Should employers put safety incentive programs into place which reward groups of workers in situations where the incentive requires no days off from any workers due to injury? The answer to this question is in dispute. Safety News Alert reports one workers' compensation insurer says the programs are a key part of successful safety efforts. However, Occupational Safety & Health Administration argues the programs are actually a bad thing because they don't do anything to prevent injuries and they could make it harder for injured employees to get their workers' compensation benefits.
A workers' compensation insurer stands to benefit significantly if fewer employees are able to successfully make a claim to get workers' comp benefits. As a result, in this disagreement, OSHA seems to have the stronger position. Safety incentive programs which provide a cash incentive or other bonus to groups of workers can be harmful to employees who get hurt on-the-job.
The Problems with Safety Incentive Programs Rewarding All Workers
Safety incentive programs which reward all workers when none miss work seem to operate on the theory that workers aren't motivated enough to create a safe work environment for themselves. These programs are based around the belief that avoiding serious or potentially even fatal injuries isn't a strong enough incentive for employees to try to be safe as possible. The theory behind the programs is offering workers a cash bonus or other reward for being safer on-the-job would provide more effective incentive to create a better safety culture than concern among workers for their own life.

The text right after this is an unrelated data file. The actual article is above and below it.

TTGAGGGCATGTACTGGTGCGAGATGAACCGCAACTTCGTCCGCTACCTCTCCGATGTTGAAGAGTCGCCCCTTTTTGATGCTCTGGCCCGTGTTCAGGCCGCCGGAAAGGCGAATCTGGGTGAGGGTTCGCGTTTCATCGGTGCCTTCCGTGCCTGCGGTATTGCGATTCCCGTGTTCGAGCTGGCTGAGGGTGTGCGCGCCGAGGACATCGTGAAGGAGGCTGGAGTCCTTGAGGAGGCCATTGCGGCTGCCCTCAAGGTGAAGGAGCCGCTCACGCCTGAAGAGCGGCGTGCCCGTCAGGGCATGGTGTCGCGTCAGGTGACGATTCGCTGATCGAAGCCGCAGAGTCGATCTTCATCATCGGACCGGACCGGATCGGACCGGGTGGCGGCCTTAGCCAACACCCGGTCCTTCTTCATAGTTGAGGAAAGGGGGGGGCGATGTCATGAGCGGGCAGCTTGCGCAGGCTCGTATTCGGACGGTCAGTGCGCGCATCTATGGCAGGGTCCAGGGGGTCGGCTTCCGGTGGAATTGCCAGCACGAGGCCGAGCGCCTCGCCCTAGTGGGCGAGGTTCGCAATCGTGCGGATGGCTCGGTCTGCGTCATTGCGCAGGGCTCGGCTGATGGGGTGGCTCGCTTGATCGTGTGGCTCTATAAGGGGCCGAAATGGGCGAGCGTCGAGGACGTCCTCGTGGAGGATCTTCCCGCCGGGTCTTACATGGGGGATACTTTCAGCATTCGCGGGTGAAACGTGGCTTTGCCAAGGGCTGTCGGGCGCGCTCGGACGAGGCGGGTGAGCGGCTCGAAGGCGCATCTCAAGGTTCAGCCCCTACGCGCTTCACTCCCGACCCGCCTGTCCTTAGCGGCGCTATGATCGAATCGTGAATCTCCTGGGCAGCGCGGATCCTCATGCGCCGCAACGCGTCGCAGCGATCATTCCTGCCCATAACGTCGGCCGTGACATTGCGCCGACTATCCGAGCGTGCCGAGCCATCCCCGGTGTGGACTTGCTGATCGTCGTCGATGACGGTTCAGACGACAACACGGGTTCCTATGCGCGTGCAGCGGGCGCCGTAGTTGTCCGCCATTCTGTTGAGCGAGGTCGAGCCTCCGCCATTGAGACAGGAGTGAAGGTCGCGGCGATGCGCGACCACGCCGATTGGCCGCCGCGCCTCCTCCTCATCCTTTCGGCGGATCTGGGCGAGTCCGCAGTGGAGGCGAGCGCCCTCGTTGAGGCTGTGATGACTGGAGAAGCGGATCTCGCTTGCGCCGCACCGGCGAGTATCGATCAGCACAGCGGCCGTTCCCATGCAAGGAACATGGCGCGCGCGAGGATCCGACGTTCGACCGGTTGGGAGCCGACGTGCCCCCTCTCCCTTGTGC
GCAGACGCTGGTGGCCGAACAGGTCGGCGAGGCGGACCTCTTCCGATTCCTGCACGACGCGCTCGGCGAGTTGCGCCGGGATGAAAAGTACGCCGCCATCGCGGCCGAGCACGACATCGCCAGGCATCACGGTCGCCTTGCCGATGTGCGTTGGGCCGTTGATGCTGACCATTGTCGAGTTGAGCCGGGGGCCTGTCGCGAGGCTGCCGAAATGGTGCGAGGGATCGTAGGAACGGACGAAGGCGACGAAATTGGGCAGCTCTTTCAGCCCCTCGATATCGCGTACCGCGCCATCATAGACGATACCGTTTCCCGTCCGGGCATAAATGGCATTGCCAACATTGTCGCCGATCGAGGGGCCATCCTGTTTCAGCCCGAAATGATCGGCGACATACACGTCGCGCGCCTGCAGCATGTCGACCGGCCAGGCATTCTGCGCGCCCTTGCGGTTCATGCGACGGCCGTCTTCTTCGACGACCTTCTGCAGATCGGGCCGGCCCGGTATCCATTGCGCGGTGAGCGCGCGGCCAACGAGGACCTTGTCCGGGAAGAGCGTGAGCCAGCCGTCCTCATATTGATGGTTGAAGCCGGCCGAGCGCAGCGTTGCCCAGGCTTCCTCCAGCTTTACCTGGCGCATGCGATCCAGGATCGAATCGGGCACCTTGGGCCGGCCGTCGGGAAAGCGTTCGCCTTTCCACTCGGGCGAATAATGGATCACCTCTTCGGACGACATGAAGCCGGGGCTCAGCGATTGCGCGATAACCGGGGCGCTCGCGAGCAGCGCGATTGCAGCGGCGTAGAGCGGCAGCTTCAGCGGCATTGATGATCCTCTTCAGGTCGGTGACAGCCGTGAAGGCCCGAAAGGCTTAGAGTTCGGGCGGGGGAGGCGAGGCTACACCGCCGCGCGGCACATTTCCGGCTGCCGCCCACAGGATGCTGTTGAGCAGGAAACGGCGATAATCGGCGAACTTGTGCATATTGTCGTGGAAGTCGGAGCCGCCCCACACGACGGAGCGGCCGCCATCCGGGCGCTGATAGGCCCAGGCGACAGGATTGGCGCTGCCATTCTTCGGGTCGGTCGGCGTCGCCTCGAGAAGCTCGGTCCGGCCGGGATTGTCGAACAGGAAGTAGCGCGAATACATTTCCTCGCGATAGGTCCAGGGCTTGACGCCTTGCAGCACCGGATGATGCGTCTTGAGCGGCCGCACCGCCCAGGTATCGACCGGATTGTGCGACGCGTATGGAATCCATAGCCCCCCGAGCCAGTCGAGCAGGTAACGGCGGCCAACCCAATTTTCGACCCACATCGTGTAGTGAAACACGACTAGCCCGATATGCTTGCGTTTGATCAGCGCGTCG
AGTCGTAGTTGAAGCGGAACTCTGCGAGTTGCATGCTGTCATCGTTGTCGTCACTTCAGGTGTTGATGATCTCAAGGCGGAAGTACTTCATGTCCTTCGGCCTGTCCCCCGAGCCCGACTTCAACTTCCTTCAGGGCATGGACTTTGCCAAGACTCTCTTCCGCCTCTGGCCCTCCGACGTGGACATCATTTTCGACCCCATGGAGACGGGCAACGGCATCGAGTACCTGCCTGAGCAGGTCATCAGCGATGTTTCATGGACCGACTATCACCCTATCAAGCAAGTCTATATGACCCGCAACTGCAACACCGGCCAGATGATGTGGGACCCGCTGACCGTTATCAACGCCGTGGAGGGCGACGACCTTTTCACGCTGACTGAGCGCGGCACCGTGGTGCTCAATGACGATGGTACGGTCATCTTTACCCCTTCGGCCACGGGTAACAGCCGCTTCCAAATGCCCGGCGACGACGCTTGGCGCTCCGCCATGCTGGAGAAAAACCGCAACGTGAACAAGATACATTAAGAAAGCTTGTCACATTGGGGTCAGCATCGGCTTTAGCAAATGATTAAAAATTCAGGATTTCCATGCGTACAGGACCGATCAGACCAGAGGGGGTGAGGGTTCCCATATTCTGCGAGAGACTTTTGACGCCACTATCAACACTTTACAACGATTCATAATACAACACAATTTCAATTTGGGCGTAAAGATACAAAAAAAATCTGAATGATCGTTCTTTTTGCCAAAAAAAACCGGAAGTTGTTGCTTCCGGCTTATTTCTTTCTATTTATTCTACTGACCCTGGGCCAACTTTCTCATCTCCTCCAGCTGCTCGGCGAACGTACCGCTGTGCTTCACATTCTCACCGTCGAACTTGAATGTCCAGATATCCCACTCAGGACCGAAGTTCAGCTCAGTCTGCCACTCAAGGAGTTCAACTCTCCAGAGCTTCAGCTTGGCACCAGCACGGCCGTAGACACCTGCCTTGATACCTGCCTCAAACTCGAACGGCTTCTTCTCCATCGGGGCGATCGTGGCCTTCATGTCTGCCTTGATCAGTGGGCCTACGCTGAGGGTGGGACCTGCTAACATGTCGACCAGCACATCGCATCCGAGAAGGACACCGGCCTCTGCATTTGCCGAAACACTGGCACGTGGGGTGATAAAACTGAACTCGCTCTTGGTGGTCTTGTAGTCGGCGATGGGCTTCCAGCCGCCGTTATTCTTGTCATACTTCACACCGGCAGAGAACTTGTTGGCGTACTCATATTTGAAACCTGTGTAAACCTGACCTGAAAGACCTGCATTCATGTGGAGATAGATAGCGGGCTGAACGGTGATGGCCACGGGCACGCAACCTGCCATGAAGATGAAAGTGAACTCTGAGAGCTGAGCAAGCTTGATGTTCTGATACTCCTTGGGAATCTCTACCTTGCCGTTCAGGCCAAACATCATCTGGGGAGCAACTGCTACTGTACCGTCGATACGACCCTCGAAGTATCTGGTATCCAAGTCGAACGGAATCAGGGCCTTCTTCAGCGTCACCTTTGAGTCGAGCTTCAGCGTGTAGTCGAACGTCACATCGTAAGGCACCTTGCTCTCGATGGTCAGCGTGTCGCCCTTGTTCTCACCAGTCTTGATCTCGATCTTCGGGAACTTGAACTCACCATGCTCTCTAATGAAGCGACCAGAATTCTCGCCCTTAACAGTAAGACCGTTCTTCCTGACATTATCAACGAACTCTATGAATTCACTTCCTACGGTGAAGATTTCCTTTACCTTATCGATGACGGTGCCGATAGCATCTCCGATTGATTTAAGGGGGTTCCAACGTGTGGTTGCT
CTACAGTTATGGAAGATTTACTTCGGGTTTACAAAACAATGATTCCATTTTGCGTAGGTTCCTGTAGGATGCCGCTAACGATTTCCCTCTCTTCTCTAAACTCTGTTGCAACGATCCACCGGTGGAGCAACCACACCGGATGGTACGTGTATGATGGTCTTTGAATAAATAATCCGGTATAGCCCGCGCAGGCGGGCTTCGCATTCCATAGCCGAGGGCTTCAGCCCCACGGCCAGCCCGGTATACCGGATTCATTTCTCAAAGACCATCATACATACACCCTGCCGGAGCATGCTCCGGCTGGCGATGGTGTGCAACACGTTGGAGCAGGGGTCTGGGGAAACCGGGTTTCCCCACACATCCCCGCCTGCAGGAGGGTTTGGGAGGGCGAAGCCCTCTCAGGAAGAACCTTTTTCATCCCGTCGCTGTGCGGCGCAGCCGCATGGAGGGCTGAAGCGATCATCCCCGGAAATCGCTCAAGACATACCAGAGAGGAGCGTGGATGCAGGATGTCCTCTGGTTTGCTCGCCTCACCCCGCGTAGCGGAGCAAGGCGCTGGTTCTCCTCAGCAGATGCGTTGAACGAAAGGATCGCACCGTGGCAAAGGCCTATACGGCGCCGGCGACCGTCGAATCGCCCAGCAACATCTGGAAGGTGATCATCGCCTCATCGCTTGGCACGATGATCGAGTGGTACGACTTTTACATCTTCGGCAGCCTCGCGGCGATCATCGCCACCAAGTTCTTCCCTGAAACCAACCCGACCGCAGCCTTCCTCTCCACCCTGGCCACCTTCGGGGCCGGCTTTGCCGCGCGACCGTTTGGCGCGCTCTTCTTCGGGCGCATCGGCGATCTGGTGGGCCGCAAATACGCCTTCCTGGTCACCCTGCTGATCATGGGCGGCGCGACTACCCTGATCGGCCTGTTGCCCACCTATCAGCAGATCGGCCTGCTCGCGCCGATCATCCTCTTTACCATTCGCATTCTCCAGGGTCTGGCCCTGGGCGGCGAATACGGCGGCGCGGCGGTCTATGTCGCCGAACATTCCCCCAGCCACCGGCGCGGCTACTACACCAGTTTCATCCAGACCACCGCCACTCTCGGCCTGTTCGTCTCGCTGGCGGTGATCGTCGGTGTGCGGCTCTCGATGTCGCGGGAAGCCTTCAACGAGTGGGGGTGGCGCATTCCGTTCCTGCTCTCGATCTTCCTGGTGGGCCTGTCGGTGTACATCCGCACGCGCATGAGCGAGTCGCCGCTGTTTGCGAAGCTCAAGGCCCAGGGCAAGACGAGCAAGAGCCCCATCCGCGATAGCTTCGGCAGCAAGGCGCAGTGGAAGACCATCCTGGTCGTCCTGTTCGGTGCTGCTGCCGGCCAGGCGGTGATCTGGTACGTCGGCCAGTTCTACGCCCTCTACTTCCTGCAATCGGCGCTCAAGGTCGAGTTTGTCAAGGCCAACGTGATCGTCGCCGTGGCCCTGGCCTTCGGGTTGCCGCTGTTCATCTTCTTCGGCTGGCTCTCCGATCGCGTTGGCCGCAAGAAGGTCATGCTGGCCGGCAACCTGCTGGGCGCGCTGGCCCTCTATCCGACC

Obviously, this theory isn't a very good one. Workers have plenty of incentive to be careful on the job, and often problems arise not from workers' lack of care but instead from lack of training, from inadequate safety equipment, or from other employer-created problems.
Since the incentive programs don't actually prompt workers to be safer in most cases, the effect of these programs is instead to simply encourage peer pressure to prevent reporting of injuries. If no workers get the bonus or incentive because one worker reports an injury or takes time off from work due to injury, then the injured employee may feel guilty about coming forward after he or she is hurt. An injured worker may not want to deprive all of the other co-workers of the bonus. The co-workers may also pressure the injured worker not to be upfront about making a report of the injury.
Safety News Alert indicates the workers' comp insurer who has spoken out in favor of these incentive programs thinks the incentives are too low to result in peer pressure preventing reporting of work injuries. However, if this is true, the incentives would also be too low to actually encourage a change in behavior to improve safety efforts.
Since some studies already show only around 70 percent of work injuries are properly reported, there is no reason to add any further discouragement preventing workers from reporting their injuries and getting benefits.